Chapter 13: Treatment of Psychological Disorders
This chapter discusses both the psychological and biomedical therapies used to treat psychological disorders.
Psychoanalysis-Sigmund Freud's therapeutic technique. He believed that the patent's free associations, dreams, resistances, and transference-and the therapist's interpretation of them-released previously repressed feelings, allowing the patient to gain self-insight. Psychodynamic therapy is derived from psychoanalysis.
Behavior therapy-Therapy that applies learning principles to the elimination of unwanted behaviors.
Cognitive therapy-Therapy that teaches new, more adaptive ways of thinking and acting; based on the assumption that thought intervene between events and our emotional reactions.
Biomedical therapy-Prescribed medications or medical procedures that act directly on the patient's nervous system.
Sigmund Freud-Developed psychoanalysis and influenced the development of psychodynamic therapy.
Carl Rogers-Developed client-centered therapy and created the concept of active listening.
B.F. Skinner-Studied behavior.
Ivan Pavlov-Studied behavior.
- Developed by Freud
- Emphasizes childhood experiences as the cause of present troubles
- Utilizes free association; saying whatever comes to mind, no matter how trivial
- Therapist interprets meaning, gives patient insight
- Psychodynamic therapy is now more commonly used
- Client-centered therapy: Developed by Carl Rogers, focuses on the person's conscious self-projections, therapists listens and does not interrupt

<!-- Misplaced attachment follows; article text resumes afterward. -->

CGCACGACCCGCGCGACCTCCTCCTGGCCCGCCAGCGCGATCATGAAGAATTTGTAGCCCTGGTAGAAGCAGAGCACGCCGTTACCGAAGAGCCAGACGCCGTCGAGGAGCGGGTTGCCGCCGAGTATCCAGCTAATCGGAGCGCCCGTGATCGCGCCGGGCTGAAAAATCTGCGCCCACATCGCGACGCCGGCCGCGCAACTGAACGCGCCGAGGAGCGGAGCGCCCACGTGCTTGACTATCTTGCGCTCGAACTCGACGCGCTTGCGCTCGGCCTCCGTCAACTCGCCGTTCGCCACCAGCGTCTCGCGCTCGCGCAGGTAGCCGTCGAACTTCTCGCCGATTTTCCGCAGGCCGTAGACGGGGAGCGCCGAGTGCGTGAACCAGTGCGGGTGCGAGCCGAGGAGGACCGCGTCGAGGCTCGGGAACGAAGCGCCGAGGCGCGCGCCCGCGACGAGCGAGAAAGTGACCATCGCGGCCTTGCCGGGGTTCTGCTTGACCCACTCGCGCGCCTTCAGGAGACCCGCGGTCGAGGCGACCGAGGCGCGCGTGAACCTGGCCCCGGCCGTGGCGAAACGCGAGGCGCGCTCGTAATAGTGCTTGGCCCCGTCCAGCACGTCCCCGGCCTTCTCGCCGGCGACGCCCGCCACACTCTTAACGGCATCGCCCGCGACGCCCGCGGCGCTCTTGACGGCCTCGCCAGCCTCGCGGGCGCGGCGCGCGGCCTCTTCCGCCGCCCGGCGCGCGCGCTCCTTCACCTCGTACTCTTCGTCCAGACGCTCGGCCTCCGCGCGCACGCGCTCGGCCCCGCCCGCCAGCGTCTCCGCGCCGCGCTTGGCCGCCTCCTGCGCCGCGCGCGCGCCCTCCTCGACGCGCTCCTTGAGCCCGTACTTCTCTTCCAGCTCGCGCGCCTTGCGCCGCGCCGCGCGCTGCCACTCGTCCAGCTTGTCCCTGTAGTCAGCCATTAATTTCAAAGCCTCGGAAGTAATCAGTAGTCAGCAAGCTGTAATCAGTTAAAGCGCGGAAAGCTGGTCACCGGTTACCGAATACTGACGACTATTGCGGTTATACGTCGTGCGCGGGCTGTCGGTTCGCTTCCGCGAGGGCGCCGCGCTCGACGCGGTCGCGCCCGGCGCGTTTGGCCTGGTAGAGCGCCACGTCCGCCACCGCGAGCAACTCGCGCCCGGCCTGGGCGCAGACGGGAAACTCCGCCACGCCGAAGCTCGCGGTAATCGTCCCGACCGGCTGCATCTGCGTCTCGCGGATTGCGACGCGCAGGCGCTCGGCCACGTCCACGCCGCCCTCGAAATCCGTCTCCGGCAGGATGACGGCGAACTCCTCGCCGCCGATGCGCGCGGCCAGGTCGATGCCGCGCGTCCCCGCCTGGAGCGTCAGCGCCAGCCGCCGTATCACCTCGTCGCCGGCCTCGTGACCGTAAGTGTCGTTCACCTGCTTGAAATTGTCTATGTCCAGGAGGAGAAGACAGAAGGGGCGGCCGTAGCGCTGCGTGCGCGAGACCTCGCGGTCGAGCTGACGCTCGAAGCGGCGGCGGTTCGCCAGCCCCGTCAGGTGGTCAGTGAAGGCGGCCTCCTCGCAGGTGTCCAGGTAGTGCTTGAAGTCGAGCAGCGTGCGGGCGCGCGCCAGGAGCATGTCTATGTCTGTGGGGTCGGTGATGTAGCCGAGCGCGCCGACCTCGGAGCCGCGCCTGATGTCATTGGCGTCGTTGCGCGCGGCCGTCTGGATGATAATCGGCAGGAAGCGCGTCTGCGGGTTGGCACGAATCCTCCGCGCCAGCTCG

- Active listening and unconditional positive regard are big components
- Focus on treating phobias and anxiety disorders (counterconditioning is used)
- Exposure therapies: Expose people to fears in hopes of desensitizing people to them
- Aversive conditioning: Making a positive response to a harmful stimulus (alcohol) negative (usually only works in the short run)
- Teaches people new and adaptive ways of thinking
- Focus on changing thinking and behavior
- Eye Movement Desensitization and Reprocessing (EMDR): Triggering eye movement to reduce anxious thoughts, its effect has been disputed
- Light exposure therapy: Using timed daily doses of intense light to help relieve seasonal affective disorder (SAD), a form of depression that arises during the winter months
- Prescribed medications or medical procedures that act directly on the patient's nervous system
- Antipsychotic drugs: Used to treat schizophrenia and other severe thought disorders, may produce tardive dyskinesia (involuntary movement of facial muscles, tongue, and limbs)
- Antianxiety drugs: Control anxiety and agitation
- Antidepressants: Drugs used to treat depression and anxiety, including selective-serotonin-uptake-inhibitors (SSRIs)
- Eletroconvulsive therapy (ECT): A form of treatment for severely depressed patients which involves sending a brief electric current through a patients brain
- Psychosurgery: Surgery that removes or destroys brain tissue, used only as a last resort